At the moment, the platform I’m using to view the photos doesn’t have Cardboard mode for mobile browsers (though it should be up in the next 1-2 months). So, if you scan the trigger images right now, it will send you to a 360 degree photo of the location within a mobile browser. From here, you’re able to swipe around on the screen to see the whole photo. The platform is called Round.Me and actually has a really nice mobile app. I considered just having students download the app, but it takes away the direct connection to the textbook. You’re able to use their collections of 360 degree photos or upload your own. I found that you are able to add more features to ones you upload yourself and am in the process of replacing the ones created by other users. There are interesting features such as adding embedded photos (allowing you to “travel” from one place to the next) or informational “hotspots,” both of which I could see myself using in the classroom.Mont Saint-Michel in France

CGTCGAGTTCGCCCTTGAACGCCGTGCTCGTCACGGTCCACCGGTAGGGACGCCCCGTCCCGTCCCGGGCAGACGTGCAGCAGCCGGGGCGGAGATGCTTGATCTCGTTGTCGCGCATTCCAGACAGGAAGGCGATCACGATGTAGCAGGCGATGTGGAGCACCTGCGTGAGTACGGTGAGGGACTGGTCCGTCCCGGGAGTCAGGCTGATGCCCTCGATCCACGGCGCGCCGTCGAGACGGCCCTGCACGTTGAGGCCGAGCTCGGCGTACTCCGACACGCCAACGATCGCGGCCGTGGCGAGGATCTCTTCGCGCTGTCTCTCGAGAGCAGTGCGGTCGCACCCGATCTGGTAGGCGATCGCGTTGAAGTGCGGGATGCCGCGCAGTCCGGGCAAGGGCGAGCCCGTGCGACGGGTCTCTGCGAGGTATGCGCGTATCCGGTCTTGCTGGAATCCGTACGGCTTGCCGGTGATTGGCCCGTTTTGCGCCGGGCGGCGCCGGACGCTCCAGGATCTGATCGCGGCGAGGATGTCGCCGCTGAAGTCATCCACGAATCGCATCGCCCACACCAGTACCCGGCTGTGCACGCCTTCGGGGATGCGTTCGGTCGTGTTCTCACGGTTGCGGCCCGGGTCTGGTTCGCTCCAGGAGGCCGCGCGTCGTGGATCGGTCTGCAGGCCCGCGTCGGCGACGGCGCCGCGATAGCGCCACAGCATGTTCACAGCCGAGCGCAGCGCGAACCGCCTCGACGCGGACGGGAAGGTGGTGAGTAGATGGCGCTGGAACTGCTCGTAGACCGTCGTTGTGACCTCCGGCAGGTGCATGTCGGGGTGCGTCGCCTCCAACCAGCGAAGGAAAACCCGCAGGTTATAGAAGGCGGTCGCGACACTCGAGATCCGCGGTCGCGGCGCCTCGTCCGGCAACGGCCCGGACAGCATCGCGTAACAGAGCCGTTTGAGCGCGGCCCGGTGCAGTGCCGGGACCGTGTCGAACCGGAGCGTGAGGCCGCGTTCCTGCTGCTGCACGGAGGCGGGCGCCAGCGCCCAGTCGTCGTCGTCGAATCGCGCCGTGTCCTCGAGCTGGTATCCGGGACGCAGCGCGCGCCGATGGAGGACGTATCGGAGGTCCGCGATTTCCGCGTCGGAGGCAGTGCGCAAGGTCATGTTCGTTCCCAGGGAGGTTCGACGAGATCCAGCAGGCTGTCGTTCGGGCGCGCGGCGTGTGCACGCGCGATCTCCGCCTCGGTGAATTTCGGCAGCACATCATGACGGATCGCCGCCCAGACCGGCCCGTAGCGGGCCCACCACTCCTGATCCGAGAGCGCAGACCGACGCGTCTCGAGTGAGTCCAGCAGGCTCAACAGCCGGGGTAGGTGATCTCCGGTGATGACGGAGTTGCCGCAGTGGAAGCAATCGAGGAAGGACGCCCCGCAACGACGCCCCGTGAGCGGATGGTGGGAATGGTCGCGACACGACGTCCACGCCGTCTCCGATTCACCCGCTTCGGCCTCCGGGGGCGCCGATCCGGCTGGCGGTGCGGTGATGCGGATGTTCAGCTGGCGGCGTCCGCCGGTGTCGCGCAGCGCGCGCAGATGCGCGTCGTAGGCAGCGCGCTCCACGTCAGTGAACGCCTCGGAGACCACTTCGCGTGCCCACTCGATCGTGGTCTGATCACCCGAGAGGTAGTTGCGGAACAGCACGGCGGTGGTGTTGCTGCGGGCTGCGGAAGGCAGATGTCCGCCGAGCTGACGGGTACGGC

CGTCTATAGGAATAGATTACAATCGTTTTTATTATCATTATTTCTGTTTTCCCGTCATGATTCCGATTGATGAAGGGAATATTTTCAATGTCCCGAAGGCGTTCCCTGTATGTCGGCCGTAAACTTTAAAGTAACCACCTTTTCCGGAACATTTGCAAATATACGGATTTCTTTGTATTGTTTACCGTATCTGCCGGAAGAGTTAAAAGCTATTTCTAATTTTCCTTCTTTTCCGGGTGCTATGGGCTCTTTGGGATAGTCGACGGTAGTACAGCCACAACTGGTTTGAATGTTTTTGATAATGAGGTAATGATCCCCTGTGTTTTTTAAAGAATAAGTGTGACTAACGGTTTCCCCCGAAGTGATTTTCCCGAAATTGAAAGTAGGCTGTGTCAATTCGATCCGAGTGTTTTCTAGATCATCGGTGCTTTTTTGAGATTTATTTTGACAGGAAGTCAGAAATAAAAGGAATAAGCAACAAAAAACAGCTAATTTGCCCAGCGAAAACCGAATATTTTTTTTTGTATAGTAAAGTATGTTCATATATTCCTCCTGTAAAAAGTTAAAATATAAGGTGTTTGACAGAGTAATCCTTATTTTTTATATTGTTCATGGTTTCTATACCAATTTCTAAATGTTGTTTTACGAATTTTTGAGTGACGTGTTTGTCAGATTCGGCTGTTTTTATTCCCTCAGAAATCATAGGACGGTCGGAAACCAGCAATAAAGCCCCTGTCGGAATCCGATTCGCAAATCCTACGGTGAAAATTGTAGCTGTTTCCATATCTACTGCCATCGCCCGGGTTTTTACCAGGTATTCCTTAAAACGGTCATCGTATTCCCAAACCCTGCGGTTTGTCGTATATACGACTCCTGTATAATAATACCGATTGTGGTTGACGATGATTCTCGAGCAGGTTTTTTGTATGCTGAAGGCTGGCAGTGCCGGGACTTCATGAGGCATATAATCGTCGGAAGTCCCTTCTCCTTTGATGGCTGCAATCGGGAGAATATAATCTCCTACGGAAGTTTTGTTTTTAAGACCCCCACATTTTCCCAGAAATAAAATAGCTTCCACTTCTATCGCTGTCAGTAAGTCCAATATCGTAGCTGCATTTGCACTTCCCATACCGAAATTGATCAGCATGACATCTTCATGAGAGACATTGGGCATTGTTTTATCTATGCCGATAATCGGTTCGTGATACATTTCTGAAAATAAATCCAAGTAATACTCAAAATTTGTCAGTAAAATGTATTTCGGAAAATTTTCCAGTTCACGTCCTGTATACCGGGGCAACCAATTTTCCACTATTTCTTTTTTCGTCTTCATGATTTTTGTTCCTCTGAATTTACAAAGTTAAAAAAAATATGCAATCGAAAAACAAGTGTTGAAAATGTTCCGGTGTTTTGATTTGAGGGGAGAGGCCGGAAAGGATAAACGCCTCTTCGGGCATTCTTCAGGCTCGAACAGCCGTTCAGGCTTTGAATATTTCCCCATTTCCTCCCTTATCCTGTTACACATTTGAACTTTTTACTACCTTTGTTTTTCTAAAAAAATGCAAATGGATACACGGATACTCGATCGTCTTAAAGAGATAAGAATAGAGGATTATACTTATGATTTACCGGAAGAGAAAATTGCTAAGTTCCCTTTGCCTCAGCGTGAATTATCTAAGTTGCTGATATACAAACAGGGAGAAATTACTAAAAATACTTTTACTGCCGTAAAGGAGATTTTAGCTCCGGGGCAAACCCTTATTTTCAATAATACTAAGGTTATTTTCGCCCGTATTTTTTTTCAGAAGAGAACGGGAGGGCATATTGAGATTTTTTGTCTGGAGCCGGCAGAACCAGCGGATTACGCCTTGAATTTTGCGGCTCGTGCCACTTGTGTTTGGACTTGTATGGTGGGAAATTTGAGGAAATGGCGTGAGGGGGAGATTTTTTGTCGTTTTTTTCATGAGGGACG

I learned a lot about the lack of cross-platform communication in this project. After a few false starts with Aurasma (webpage overlays are still very much in beta), I found that adding “additional actions” to image overlays was an effective way to link to a webpage. Then the real trouble started. I usually consider myself someone who can handle basic tech issues; sometimes I enjoy all the researching and trial and error. But, I kid you not, it took me an entire day to find confirmation that “photospheres” within Google Street View are not externally linkable. Of course, Google Street View has the broadest collection of 360 degree photos that are Cardboard capable. This was a serious setback and I went through a couple other options (Sphere, Holobuilder, 360vr) before I settled on Round.Me. I was never able to figure out how to link to something in a way that forced that app to open instead of a mobile browser. Once this becomes available, projects like this will be a breeze, instead of relying on the capabilities of mobile browsers.